An article of December 23, 2014 in a local East Hampton, New York newspaper, now circulated to a wider audience throughout the nation, gives the impression that, upon expiration of its contractual relationship on January 1, 2015, “East Hampton Town will be free of Federal Aviation Administration oversight and able to set access restrictions at the East Hampton Airport, essentially opening the door for relief from often loud, and sometimes rattling, aircraft noise.” The article apparently misapprehends, and consequently, vastly overstates the impact of the expiration of the town’s contractual commitments to FAA, in return for funding of airport improvements. The fact is that, with or without the constraints of such contractual commitments or “grant assurances,” the application of noise and access restrictions will depend entirely upon FAA’s determination concerning the applicability of a parallel set of constraints set forth in the Airport Noise and Capacity Act of 1990, 49 U.S.C. § 47521, et seq. (“ANCA”), which, in turn, will depend on the noise levels of the specific types of aircraft the airport wishes to control or eliminate.
On the one hand, the article fails to grasp that the imposition of FAA’s authority to control noise and access restrictions at any airport does not arise solely out of the constraints of the required grant assurances set forth in 49 U.S.C. § 47107. Rather, that power is derived from ANCA’s wholly separate statutory provisions. In fact, the courts have long recognized that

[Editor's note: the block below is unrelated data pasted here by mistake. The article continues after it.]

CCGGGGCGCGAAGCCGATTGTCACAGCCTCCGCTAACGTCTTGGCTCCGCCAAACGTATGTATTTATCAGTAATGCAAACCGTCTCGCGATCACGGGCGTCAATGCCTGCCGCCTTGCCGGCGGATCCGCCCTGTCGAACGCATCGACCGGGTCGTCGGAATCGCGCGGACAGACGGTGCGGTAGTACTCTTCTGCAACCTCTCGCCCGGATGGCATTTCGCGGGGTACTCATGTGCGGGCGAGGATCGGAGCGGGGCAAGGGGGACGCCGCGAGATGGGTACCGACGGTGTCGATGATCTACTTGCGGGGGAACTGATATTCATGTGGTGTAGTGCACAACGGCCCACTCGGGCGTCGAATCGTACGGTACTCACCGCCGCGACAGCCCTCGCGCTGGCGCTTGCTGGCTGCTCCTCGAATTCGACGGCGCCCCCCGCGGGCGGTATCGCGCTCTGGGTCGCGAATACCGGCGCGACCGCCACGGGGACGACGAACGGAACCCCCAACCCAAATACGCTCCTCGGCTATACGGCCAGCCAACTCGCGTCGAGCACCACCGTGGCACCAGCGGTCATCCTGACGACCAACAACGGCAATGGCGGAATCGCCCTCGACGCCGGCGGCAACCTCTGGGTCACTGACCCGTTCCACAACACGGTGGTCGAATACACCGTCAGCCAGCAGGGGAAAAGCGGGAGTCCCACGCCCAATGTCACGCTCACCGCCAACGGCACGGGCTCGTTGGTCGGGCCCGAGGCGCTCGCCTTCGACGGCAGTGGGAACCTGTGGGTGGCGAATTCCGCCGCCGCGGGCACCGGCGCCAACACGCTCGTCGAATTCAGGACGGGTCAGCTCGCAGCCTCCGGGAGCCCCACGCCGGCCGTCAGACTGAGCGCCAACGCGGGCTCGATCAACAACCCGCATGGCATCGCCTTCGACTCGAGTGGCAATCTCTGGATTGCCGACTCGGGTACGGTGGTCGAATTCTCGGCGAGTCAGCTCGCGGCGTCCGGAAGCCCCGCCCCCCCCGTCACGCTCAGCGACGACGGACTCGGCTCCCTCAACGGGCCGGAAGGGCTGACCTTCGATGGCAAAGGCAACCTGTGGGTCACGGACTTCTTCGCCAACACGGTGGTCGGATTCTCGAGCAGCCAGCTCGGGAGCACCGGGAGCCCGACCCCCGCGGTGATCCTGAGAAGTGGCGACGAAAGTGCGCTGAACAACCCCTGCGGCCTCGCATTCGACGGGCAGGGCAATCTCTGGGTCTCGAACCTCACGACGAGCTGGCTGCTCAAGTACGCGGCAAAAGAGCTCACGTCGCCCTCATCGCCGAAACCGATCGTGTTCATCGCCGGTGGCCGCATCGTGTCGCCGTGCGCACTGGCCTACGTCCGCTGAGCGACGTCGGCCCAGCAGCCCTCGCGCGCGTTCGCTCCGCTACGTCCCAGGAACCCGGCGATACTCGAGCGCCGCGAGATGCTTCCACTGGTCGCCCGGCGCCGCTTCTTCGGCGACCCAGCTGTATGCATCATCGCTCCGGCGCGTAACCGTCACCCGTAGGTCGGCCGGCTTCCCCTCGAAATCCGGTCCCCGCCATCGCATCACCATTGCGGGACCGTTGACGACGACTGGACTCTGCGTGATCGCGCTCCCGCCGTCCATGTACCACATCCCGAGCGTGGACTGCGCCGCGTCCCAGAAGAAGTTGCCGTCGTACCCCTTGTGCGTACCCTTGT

“On its face, [ANCA] gives the FAA considerably more power than it had when reviewing an airport operator’s Stage 3 restriction at the grant stage. For one thing, the Stage 3 restriction cannot go into effect without the FAA’s say-so. For another thing, [ANCA’s] subsection (c)’s requirement of FAA approval is not tied to grants; grants or not, no airport operator can impose a Stage 3 restriction unless the FAA gives its approval.”
City of Naples Airport Authority v. Federal Aviation Administration, 409 F.3d 431, 432 (D.C. Cir. 2005).
“(A) the restriction is reasonable, nonarbitrary, and nondiscriminatory;(B) the restriction does not create an unreasonable burden on interstate or foreign commerce;(C) the restriction is not inconsistent with maintaining the safe and efficient use of the navigable airspace;(D) the restriction does not conflict with a law or regulation of the United States;(E) an adequate opportunity has been provided for public comment on the restriction; and(F) the restriction does not create an unreasonable burden on the national aviation system.”